So that's a boundary line. So three kinds of lines, four kinds of labels. And there's some things left out. What's left out? Cracks are left out. Shadows are left out. So let's have a little vocabulary before I go on. And I'll try to stick to it. And I'll try to stick to that vocabulary. All right?

    The Interpretation of Line Drawings with Contrast Failure and Shadows - Semantic Scholar

    Yes, Christopher? It depends on which side of the object the stuff is on. So one, two, three assumptions. A little bit of vocabulary. So we have the possibility of making a complete catalog. This is so simple. But maybe it won't take a couple of years. Everything else is excluded. So we don't consider that case. If we don't fill any the octants, there's no junction. There's no vertex. So here's a fork-style junction. Now that's not the only way you can see that.

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    And here's another way. There's an L-style junction, right? And both of those are boundary lines. Are there any more? There is one more that's a little different, though. I can hold this guy up like so. Two boundaries, and the barb is convex. So in this particular case, I've got that. I've got that. And I've got a plus there.

    Line Drawing Interpretation

    I happen to be able to reverse this, though. And here's the seven octants filled case. So another fork-style junction looks like so. Now we have a couple of other possibilities here. We might have five octants filled with stuff. So that means there are three octants that we can look from. Did I get that right? So I'm looking at it from this perspective.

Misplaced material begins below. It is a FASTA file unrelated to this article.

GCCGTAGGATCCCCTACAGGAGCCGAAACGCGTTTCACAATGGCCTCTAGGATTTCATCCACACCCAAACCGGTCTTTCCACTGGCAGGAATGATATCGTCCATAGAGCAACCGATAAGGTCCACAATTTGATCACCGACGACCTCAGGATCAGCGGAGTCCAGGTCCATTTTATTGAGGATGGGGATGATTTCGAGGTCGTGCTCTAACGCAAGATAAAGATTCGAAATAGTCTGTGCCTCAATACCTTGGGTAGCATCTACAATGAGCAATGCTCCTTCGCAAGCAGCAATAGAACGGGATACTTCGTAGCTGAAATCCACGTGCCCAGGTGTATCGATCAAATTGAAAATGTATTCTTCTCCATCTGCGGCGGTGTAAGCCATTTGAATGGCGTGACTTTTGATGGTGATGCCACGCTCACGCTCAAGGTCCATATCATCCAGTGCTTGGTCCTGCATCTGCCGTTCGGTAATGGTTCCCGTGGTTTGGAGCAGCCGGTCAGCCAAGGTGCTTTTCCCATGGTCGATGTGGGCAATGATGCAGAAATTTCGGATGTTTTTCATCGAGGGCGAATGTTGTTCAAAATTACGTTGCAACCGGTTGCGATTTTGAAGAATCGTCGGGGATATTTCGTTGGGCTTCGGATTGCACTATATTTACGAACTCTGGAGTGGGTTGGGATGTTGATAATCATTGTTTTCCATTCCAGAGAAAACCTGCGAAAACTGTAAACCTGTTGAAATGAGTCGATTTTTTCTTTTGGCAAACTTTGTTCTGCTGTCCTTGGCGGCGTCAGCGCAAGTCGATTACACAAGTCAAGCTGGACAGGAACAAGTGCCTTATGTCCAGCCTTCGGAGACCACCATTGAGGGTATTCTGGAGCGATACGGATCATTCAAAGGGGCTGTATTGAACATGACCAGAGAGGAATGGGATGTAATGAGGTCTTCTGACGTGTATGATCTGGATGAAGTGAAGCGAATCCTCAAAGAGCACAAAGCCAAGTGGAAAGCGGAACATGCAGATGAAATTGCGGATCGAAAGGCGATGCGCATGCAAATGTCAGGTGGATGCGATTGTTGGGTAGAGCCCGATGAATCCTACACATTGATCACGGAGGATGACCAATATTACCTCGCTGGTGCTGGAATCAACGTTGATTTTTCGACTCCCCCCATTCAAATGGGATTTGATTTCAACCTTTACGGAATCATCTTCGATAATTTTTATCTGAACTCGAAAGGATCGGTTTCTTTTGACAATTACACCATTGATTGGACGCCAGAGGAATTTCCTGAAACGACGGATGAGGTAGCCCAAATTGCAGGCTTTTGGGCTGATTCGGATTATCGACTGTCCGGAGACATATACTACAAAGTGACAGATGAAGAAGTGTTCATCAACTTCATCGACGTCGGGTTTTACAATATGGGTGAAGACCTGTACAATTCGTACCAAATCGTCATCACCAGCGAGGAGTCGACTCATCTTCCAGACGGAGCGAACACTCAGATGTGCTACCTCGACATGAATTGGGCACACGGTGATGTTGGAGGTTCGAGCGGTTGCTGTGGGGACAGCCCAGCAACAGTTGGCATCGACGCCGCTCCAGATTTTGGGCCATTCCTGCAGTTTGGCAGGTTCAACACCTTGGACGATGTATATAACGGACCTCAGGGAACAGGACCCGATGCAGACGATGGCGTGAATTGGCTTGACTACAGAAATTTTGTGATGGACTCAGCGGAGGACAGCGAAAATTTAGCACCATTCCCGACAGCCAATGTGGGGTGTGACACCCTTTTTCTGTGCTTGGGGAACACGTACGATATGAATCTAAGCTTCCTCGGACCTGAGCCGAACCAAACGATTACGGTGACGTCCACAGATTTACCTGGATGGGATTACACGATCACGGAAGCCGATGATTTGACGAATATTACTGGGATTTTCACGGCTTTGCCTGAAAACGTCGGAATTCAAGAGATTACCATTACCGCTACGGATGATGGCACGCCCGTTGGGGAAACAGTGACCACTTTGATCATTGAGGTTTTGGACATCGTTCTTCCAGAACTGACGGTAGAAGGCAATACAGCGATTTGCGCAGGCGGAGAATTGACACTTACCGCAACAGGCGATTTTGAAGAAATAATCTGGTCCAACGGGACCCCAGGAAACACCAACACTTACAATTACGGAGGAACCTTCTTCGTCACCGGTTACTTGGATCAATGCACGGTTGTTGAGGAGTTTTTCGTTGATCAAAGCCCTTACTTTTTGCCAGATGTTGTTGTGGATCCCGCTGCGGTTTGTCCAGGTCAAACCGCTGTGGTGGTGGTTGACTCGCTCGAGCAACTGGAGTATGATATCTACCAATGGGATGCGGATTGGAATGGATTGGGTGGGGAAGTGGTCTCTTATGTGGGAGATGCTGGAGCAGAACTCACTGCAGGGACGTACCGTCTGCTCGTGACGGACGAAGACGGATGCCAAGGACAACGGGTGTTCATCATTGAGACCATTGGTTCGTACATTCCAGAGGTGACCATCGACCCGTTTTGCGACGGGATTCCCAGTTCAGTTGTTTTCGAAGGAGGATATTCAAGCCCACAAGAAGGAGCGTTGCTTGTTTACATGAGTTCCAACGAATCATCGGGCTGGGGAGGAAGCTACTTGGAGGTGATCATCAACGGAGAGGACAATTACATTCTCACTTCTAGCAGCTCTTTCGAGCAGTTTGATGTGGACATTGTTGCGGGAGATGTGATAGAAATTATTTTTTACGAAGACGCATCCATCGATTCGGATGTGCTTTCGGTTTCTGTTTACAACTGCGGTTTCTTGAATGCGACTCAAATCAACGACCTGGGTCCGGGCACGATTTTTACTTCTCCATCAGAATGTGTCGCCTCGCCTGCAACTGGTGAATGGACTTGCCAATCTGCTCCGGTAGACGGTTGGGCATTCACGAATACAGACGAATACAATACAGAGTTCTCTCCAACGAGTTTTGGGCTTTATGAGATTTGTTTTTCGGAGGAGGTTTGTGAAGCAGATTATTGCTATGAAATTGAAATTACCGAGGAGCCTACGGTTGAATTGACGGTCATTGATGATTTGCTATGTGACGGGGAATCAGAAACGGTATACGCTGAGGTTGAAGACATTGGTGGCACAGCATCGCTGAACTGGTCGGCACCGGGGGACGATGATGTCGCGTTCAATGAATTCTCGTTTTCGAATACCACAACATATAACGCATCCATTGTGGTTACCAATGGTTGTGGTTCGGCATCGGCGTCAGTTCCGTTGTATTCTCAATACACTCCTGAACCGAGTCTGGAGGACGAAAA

It's an arrow. So it's an L. And this one is a boundary. And that's concave. Well, we're off and running. But we still have an awful lot to go. Think about the junctions that it can produce. I think I'll do that for you. So let me think about how that's going to work out. I might as well not hide that from you. And this one's going to be minus. And now we've got two more that are just like that. Look like so.

    Line Drawing Interpretation

    And you say, oops. And the answer is sure. So that takes care of that. And then there's one more of these fork-style junctions. And that's plus, plus, minus that derives from this case. And they look like, let's see, plus, then plus. I'm having to think this through as I go. And then-- and that's it. Well, what about the T's? Now let's see. What about two, four, and six?